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Risk factors for pre-eclampsia at antenatal booking: systematic review of controlled studies

BMJ 2005; 330 doi: https://doi.org/10.1136/bmj.38380.674340.E0 (Published 10 March 2005) Cite this as: BMJ 2005;330:565

Pre-eclampsia risk factors include nutritional deficiencies

The pre-eclampsia community guideline (PRECOG) screening lists, and risk factor lists from Duckitt and Harrington,1 contain almost the same information as our medical student lectures from the late Professor Jimmy Walker in Dundee in the 1950s. In those days, pre-eclampsia usually occurred in first pregnancies. Have there been no advances in basic scientific knowledge over the past 50 years? It is a not a deterioration that multiparous women with a past history of pre-eclampsia now have a sevenfold increased risk of the condition in their next pregnancy?

The largest and newest risk factor, the presence of antiphospholipid antibodies, confers a nine fold increased relative risk of pre-eclampsia. This translates into an absolute risk of nearly 30%, as 2-3% of pregnant women are now afflicted. The female to male sex ratio for the antiphospholipid syndrome (APS)has become nine to one. The incidence of systemic lupus erythematosus (SLE) has increased from 1.51 /100,000 women in 1950 to 124.0 in 1995. Increasing use of hormonal contraceptives by younger and older women has increased dramatically the incidence of autoimmune diseases. Hormonal contraceptives or smoking induces immunoglobulin levels changes, elevations mostly, which may be transient or persistent if these precipitating factors are not avoided.2

It is alarming that essential nutrient deficiency risk factors, which should be a vital part of preconception and pregnancy care screening, are not even mentioned. Why only accept the importance of magnesium deficiency repletion as a last ditch emergency attempt to treat eclampsia? Magnesium deficiency significantly potentiates contractile responses to bradykinin, angiotensin II, serotonin, and prostaglandin F2 alpha and can cause spasms of umbilical and placental vasculature.3 What is so difficult about including red blood cell or sweat magnesium analyses in annual screening tests for women of reproductive age?

A decrease in maternal as well as umbilical plasma zinc concentrations was observed in pre-eclamptic women, and this decrease was statistically significant in severe pre-eclampsia.4 Elevated copper and lowered zinc levels were found in the placentas of pre-eclamptics.5 Mean activity of superoxide dismutase (SODase) in 45 pre-eclamptic placentas was significantly lower (3.89) compared to levels in placentas from normal pregnancies (6.75).6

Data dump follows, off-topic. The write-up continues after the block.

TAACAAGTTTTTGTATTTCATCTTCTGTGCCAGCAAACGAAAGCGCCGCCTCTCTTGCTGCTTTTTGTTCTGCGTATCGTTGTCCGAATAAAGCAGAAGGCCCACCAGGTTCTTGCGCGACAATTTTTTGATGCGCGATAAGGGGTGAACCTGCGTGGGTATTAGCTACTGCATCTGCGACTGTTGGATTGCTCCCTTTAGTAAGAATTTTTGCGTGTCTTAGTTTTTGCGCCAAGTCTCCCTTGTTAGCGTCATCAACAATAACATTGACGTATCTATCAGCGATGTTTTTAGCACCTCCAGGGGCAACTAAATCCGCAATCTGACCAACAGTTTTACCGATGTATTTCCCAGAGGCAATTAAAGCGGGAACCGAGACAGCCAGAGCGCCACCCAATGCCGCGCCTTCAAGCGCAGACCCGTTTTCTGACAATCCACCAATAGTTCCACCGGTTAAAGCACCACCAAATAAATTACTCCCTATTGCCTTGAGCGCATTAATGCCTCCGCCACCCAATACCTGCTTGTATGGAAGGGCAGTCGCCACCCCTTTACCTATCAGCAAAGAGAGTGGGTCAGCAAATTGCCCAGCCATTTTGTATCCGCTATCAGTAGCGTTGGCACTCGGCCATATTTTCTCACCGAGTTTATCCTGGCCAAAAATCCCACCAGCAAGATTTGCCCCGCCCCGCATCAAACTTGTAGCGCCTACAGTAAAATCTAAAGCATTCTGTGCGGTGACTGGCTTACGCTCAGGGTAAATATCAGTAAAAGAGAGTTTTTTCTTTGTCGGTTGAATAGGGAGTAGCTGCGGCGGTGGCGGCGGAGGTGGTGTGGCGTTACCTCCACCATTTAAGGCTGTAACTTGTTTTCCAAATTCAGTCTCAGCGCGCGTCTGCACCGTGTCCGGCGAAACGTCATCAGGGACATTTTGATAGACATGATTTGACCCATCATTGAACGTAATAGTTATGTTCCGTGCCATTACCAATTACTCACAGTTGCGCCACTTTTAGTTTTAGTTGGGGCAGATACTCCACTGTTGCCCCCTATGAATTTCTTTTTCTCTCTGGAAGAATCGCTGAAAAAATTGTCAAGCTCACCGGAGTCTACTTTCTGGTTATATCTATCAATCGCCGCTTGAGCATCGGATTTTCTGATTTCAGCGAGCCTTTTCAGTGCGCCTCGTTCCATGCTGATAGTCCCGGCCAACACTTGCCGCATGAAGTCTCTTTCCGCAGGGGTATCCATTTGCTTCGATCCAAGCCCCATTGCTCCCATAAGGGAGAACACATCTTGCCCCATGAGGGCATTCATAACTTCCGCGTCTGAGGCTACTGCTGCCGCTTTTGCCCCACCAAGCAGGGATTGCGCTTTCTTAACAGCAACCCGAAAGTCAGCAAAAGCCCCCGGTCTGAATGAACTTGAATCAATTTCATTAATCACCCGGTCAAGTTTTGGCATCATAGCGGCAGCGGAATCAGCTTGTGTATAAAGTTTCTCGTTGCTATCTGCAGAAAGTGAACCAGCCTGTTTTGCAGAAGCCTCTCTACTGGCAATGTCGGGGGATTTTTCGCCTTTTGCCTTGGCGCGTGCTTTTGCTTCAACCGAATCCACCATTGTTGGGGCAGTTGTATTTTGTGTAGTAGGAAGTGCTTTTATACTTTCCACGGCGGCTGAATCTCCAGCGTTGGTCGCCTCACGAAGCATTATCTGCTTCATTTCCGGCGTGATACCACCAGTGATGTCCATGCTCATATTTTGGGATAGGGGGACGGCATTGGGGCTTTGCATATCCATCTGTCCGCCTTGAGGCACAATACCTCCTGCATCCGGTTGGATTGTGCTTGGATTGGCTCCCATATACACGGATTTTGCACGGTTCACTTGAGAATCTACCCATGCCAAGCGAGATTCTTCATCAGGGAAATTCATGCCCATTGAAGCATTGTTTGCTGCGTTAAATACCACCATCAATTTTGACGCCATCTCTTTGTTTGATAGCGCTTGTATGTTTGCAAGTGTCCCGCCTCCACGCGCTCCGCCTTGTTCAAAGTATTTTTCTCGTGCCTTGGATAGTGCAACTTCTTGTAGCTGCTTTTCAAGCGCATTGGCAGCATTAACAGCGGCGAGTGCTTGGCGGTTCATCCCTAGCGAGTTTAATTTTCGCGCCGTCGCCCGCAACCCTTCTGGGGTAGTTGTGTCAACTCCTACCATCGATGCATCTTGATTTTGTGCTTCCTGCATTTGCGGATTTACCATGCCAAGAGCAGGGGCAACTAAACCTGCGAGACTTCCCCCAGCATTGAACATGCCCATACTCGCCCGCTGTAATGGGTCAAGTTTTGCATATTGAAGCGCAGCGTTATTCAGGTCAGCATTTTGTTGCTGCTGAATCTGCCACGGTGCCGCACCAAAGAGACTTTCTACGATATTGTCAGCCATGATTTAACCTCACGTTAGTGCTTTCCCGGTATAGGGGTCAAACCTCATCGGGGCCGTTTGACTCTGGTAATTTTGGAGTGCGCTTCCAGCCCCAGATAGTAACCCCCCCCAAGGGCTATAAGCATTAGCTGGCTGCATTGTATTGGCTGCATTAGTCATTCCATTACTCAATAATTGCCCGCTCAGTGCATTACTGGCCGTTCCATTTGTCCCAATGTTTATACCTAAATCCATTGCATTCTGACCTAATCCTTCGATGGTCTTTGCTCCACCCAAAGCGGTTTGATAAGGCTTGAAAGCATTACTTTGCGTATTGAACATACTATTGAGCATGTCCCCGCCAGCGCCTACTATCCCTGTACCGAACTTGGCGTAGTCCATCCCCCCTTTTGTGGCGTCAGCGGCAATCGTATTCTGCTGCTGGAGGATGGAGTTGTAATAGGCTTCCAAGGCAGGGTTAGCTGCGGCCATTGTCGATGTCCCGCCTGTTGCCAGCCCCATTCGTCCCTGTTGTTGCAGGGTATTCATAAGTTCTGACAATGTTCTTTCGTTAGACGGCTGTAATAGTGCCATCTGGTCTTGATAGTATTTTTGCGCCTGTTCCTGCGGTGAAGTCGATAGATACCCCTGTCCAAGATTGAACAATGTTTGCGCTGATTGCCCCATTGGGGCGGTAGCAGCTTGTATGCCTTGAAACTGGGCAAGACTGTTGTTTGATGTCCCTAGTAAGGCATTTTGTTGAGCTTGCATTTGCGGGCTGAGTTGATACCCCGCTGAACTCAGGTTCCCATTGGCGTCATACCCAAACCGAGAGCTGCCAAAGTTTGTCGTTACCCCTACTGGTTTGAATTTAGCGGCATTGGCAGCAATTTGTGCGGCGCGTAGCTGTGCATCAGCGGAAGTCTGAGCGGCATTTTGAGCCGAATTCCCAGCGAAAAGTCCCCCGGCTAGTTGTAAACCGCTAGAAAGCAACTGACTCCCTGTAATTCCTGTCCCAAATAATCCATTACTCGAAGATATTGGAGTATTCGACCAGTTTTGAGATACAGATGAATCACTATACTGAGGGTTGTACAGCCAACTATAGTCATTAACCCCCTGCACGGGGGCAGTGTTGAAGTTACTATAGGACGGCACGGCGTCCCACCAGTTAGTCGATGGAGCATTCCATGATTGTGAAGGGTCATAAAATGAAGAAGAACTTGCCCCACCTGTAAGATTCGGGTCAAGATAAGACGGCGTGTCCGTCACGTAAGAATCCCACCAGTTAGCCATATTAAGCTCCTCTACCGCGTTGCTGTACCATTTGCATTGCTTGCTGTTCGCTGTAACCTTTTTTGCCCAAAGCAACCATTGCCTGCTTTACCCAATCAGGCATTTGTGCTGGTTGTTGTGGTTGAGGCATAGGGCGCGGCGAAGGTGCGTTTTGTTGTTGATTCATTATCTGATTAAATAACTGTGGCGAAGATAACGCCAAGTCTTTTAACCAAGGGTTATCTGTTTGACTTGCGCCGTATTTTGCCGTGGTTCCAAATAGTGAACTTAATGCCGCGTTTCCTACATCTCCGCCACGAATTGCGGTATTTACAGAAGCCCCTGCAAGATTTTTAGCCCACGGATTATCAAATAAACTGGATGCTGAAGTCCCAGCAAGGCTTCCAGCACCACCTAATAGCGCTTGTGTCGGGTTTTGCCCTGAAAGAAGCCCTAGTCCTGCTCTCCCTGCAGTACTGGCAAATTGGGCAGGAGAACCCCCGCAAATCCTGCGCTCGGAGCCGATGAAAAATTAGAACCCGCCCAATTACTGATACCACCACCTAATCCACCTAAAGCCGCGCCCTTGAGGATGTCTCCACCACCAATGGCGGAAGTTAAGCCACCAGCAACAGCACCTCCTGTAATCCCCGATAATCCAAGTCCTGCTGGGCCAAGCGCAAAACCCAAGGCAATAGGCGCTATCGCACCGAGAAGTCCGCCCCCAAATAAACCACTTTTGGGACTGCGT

Women with the lowest concentrations of toenail selenium had a 4.4- fold (95% CI 1.6-14.9) greater incidence of pre-eclampsia and more severe disease.7

Mineral deficiencies cause functional B vitamin deficiencies and block essential fatty acids pathways, allowing saturated fats to increase in cell walls. Ensuring a normal copper/zinc balance and using a red blood cell superoxidase dismutase test for copper status and a glutathione peroxidase function test for selenium status, along with other available screening tests can prevent pregnancy complications.8

There are now two studies finding larger babies in a malnourished population when pregnant women blind use of the UNICEF, WHO and the United Nations University recommended multi-supplement which includes zinc 15 mgs and copper 2 mgs. Both studies seem to be finding more perinatal deaths in the supplemented group.9,10 In my experience this daily dose of copper is too high and the dose of zinc is too low to obtain a good copper/zinc balance. Too much copper is toxic, especially to the fetus.

How can a woman be adequately screened to ensure a safe pre-eclampsia -free pregnancy if easily treatable essential nutrient deficiencies are not screened for and therefore not treated?

1 Duckitt K, Harrington D. Risk factors for pre-eclampsia at antenatal booking: systematic review of controlled studies. BMJ 2005; 330: 565 (12 March), doi:10.1136/bmj.38380.674340.E0 (published 2 March 2005)

2 Grant ECG. Systemic Lupus erythematosus. Lancet 2001;358:586-7.

3 Altura BM, Altura BT, Carella A. Magnesium deficiency-induced spasms of umbilical vessels: relation to preeclampsia, hypertension, growth retardation. Science 1983;221:376-8.

4 Bassiouni BA, Foda AI, Rafei AA. Maternal and fetal plasma zinc in pre-eclampsia. Eur J Obstet Gynecol Reprod Biol. 1979; 9: 75-80.

5 Brophy MH, Harris NF, Crawford IL. Elevated copper and lowered zinc in the placentae of pre-eclamptics. Clin Chim Acta 1985;145:107-11.

6 Wiktor H, Kankofer M. Superoxide dismutase activity in normal and preeclamptic placentas. Ginekol Pol 1998;69:915-8.

7 Rayman MP, Bode P, Redman CW. Rayman MP, Bode P, Redman CW. Low selenium status is associated with the occurrence of the pregnancy disease preeclampsia in women from the United Kingdom. Am J Obstet Gynecol 2003; 189: 1343-9.

8 Grant ECG. Nutritional supplements to prevent pregnancy complications. http://bmj.com/cgi/eletters/329/7458/152#67502, 16 Jul 2004

9 Grant ECG. Monitored nutritional supplements to prevent pregnancy complications. http://bmj.com/cgi/eletters/329/7458/152#70176, 6 Aug 2004

10 Christian P, West KP, Khatry SK, et al. Effects of maternal micronutrient supplementation on fetal loss and infant mortality: a cluster-randomized trial in Nepal. Am J Clin Nutr. 2003;78:1194-202.

11 Orsin D, Vaidya A, Sherestha Y, et al. Effects of antenatal multiple micronutrient supplementation on birthweight and gestational duration in Nepal: double-blind, randomised controlled trial. Lancet 2005;365:955-62.

Competing interests: None declared

Competing interests: No competing interests

14 March 2005
Ellen C G Grant
physician and medical gynaecologist
Kingston-upon-Thames, KT2 7JU, UK